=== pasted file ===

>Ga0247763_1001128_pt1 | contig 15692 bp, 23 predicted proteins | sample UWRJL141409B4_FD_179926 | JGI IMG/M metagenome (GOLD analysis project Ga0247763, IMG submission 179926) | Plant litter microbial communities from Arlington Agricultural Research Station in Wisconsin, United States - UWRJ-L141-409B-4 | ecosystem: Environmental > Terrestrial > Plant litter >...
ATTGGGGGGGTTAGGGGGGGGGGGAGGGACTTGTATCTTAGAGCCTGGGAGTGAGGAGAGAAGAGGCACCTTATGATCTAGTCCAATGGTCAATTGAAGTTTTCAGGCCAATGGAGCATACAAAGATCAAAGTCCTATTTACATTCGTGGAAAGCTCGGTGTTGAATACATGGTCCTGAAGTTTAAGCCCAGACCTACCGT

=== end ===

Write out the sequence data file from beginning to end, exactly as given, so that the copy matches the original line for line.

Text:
>Ga0247763_1001128_pt1 | contig 15692 bp, 23 predicted proteins | sample UWRJL141409B4_FD_179926 | JGI IMG/M metagenome (GOLD analysis project Ga0247763, IMG submission 179926) | Plant litter microbial communities from Arlington Agricultural Research Station in Wisconsin, United States - UWRJ-L141-409B-4 | ecosystem: Environmental > Terrestrial > Plant litter >...
ATTGGGGGGGTTAGGGGGGGGGGGAGGGACTTGTATCTTAGAGCCTGGGAGTGAGGAGAGAAGAGGCACCTTATGATCTAGTCCAATGGTCAATTGAAGTTTTCAGGCCAATGGAGCATACAAAGATCAAAGTCCTATTTACATTCGTGGAAAGCTCGGTGTTGAATACATGGTCCTGAAGTTTAAGCCCAGACCTACCGT